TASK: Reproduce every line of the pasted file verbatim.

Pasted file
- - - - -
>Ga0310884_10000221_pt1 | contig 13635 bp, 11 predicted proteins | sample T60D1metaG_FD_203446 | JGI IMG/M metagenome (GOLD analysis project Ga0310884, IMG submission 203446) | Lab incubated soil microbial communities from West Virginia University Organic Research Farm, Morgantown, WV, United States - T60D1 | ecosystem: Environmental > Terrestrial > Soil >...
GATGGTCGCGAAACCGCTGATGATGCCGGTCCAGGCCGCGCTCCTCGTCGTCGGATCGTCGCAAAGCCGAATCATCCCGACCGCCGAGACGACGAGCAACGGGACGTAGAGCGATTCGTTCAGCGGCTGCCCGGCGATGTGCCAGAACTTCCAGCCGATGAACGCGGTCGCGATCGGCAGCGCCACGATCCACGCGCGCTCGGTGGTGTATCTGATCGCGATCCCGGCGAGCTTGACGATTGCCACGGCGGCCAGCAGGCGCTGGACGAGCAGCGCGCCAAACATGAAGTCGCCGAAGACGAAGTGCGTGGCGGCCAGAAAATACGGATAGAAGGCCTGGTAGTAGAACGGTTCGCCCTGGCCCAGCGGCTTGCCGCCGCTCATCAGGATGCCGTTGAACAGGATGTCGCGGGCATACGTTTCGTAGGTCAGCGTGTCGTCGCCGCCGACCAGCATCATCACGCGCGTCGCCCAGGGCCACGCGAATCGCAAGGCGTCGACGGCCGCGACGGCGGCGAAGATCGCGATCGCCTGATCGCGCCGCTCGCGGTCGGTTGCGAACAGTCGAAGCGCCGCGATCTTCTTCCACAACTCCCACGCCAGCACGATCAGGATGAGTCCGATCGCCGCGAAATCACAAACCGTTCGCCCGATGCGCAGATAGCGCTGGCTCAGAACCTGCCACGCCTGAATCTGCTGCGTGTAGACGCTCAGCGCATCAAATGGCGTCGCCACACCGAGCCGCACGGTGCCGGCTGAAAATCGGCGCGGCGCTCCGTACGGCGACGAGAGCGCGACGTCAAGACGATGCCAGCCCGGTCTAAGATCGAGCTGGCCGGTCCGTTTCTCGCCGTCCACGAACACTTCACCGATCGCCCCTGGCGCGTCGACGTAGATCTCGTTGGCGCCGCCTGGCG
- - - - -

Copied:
>Ga0310884_10000221_pt1 | contig 13635 bp, 11 predicted proteins | sample T60D1metaG_FD_203446 | JGI IMG/M metagenome (GOLD analysis project Ga0310884, IMG submission 203446) | Lab incubated soil microbial communities from West Virginia University Organic Research Farm, Morgantown, WV, United States - T60D1 | ecosystem: Environmental > Terrestrial > Soil >...
GATGGTCGCGAAACCGCTGATGATGCCGGTCCAGGCCGCGCTCCTCGTCGTCGGATCGTCGCAAAGCCGAATCATCCCGACCGCCGAGACGACGAGCAACGGGACGTAGAGCGATTCGTTCAGCGGCTGCCCGGCGATGTGCCAGAACTTCCAGCCGATGAACGCGGTCGCGATCGGCAGCGCCACGATCCACGCGCGCTCGGTGGTGTATCTGATCGCGATCCCGGCGAGCTTGACGATTGCCACGGCGGCCAGCAGGCGCTGGACGAGCAGCGCGCCAAACATGAAGTCGCCGAAGACGAAGTGCGTGGCGGCCAGAAAATACGGATAGAAGGCCTGGTAGTAGAACGGTTCGCCCTGGCCCAGCGGCTTGCCGCCGCTCATCAGGATGCCGTTGAACAGGATGTCGCGGGCATACGTTTCGTAGGTCAGCGTGTCGTCGCCGCCGACCAGCATCATCACGCGCGTCGCCCAGGGCCACGCGAATCGCAAGGCGTCGACGGCCGCGACGGCGGCGAAGATCGCGATCGCCTGATCGCGCCGCTCGCGGTCGGTTGCGAACAGTCGAAGCGCCGCGATCTTCTTCCACAACTCCCACGCCAGCACGATCAGGATGAGTCCGATCGCCGCGAAATCACAAACCGTTCGCCCGATGCGCAGATAGCGCTGGCTCAGAACCTGCCACGCCTGAATCTGCTGCGTGTAGACGCTCAGCGCATCAAATGGCGTCGCCACACCGAGCCGCACGGTGCCGGCTGAAAATCGGCGCGGCGCTCCGTACGGCGACGAGAGCGCGACGTCAAGACGATGCCAGCCCGGTCTAAGATCGAGCTGGCCGGTCCGTTTCTCGCCGTCCACGAACACTTCACCGATCGCCCCTGGCGCGTCGACGTAGATCTCGTTGGCGCCGCCTGGCG